Even as he worked hard all his life to fulfill his dream of becoming a composer and gave concerts throughout Europe, George Enescu never stopped contributing to the wellbeing of his country.
If it weren’t for its wonderful peacefulness and purifying echo, the music would be just an absurd sequence of sounds.
During the two World Wars George Enescu chose to stay in Romania, where he used to take the violin and play to the wounded in hospitals. “I had the chance, not only once, to see the ailing brighten up after just a few notes. This transformation of the soul is the supreme raison d’être of music. If it weren’t for its wonderful peacefulness and purifying echo, the music would be just an absurd sequence of sounds.”
George Enescu was dedicated also to the encouragement of young musicians. Many of the concerts he played in Sinaia or Bucharest supported local or national charitable causes. As the Honorary Director of the Romanian Musical Association, George Enescu made substantial donations to pay for musicians’ scholarships. In 1912 he took a tour through Romania and raised over a thousand sterling pounds – a huge amount of money at that time – in order to launch a national composition award.
What makes George Enescu a man of his word, not only a great musician?
It is his dignity, his generosity, and the warmth he showed his friends.
The story of the friendship between painter Ștefan Luchian and George Enescu, told by poet Tudor Arghezi, is now legendary. During Luchian’s final days, when the painter was bedridden, paralyzed and almost unable to speak, Arghezi paid him a visit one morning only to find him crying. He found out that in the course of that night, while Luchian was ailing in bed, Enescu came to his room, took out his violin and, without saying one word or even turning on the light, played for his friend for two hours tirelessly.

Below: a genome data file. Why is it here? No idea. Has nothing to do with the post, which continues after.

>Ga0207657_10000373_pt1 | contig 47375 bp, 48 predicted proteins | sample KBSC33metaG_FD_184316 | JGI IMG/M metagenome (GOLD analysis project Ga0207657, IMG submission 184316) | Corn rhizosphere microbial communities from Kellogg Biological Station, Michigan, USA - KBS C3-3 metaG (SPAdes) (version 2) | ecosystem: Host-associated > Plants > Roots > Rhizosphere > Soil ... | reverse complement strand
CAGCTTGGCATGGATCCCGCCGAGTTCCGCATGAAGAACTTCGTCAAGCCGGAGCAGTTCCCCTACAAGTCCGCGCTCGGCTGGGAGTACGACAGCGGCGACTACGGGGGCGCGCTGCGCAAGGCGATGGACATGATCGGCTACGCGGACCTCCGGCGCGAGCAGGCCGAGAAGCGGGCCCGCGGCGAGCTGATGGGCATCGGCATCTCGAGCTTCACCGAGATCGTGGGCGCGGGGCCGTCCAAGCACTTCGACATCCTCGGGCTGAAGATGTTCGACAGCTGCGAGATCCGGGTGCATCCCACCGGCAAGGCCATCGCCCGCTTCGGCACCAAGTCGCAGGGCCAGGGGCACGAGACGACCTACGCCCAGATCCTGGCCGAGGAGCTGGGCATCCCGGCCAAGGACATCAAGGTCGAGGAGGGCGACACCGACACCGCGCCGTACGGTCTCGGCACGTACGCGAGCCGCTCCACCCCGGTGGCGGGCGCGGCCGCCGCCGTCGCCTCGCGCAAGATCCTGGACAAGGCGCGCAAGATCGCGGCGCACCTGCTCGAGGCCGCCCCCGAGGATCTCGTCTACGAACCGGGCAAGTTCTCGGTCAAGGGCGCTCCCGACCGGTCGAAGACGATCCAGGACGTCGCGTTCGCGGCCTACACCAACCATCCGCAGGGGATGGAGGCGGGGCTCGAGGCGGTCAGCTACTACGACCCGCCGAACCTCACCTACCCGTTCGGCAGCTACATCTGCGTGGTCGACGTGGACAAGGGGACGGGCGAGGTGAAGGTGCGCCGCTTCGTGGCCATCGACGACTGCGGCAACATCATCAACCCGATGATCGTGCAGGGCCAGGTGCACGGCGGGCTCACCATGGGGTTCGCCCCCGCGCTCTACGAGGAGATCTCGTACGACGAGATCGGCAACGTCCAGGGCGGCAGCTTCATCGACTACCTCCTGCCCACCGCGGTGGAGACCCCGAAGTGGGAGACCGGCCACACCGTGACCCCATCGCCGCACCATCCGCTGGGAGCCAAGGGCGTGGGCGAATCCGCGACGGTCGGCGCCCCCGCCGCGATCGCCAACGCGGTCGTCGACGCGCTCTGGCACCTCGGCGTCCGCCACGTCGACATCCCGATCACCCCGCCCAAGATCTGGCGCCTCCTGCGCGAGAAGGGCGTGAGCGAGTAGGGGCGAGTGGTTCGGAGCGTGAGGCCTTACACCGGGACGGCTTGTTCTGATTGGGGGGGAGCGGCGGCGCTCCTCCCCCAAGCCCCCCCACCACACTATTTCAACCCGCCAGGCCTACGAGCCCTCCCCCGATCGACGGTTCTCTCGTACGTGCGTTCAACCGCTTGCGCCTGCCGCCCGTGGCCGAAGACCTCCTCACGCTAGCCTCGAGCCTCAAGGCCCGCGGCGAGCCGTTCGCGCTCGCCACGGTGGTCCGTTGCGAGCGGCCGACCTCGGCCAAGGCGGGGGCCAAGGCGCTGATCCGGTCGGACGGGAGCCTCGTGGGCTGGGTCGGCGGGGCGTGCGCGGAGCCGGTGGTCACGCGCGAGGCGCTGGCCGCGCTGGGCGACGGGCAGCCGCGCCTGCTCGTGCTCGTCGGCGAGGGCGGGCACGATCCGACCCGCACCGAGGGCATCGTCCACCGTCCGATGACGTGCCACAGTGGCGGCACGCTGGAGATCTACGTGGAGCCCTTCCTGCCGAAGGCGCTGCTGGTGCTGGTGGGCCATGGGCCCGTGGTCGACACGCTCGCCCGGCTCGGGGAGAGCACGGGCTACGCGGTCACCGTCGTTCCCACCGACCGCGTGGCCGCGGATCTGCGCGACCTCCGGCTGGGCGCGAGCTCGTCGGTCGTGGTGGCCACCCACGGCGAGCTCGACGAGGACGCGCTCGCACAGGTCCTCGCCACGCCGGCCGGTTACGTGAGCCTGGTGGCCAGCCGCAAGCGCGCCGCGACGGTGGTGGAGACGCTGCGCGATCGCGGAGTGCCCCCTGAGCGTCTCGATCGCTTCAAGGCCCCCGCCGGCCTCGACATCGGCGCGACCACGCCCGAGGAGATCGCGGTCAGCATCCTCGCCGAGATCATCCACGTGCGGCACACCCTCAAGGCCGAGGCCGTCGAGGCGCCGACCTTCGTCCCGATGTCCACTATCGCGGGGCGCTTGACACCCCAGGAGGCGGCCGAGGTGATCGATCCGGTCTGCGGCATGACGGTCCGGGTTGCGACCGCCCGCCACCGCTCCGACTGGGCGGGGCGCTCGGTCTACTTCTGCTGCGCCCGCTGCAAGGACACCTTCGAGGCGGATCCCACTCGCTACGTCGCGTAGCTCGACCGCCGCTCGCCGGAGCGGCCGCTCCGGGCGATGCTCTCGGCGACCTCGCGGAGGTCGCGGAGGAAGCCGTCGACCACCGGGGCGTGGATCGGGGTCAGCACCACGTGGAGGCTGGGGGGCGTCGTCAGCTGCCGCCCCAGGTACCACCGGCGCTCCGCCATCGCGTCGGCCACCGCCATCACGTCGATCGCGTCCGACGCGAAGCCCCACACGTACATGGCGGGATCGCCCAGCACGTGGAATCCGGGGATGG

All this in total modesty and discretion. A friend of the Maestro remembers that in his last years, although he was ill, he never asked for anything. “I stand corrected, he asked once for a spoonful of jam…”
But maybe the most powerful appreciation of George Enescu comes from his closest pupil, Sir Yehudi Menuhin, renowned violinist and conductor, and one of the most prestigious musicians of the 20th century. “If the reader would be able to imagine an encyclopedic mind twinned with the most generous and selfless heart that could be, all these – in a man with a noble and handsome appearance, with a romantic face always animated by creative genius whether he was speaking, teaching, conducting, playing the violin or the piano, but mostly while he was composing – the image would still not be complete. To me, Enescu is the most extraordinary human being, the greatest musician, and the most powerful influence someone has ever had over me.”
He left Romania after the installation of communism
And still, following the Communist seizure of power in Romania, this talented man had to leave his country in 1946. He relocated to Paris, where – while he had devoted friends close and kept in touch with his Romanian friends as well – the years until his demise in 1955 were nothing else but an exile. In 1951, the Communist authorities of Romania invited him to come back as the patron of the Romanian Music Week. He demanded in exchange that Dimitrie Gusti and Constantin Rădulescu-Motru be readmitted to the Romanian Academy, and also that composer Mihail Jora’s wife be released from prison. Since his terms haven’t been met, George Enescu never returned to Romania. This stance makes sense when we read Yehudi Menuhin’s words about his Maestro, whose fatherly love he treasured – George Enescu was a “free and powerful man”.
“Enescu captivated me before the first note was played. His face, his attitude, his dark hair, his entire being – all stated that in front of me stood a free, powerful, untethered man, one endowed with fervor, spontaneity, and creative genius. And his music, when he started playing, had an incandescence that surpassed all I had heard until then.”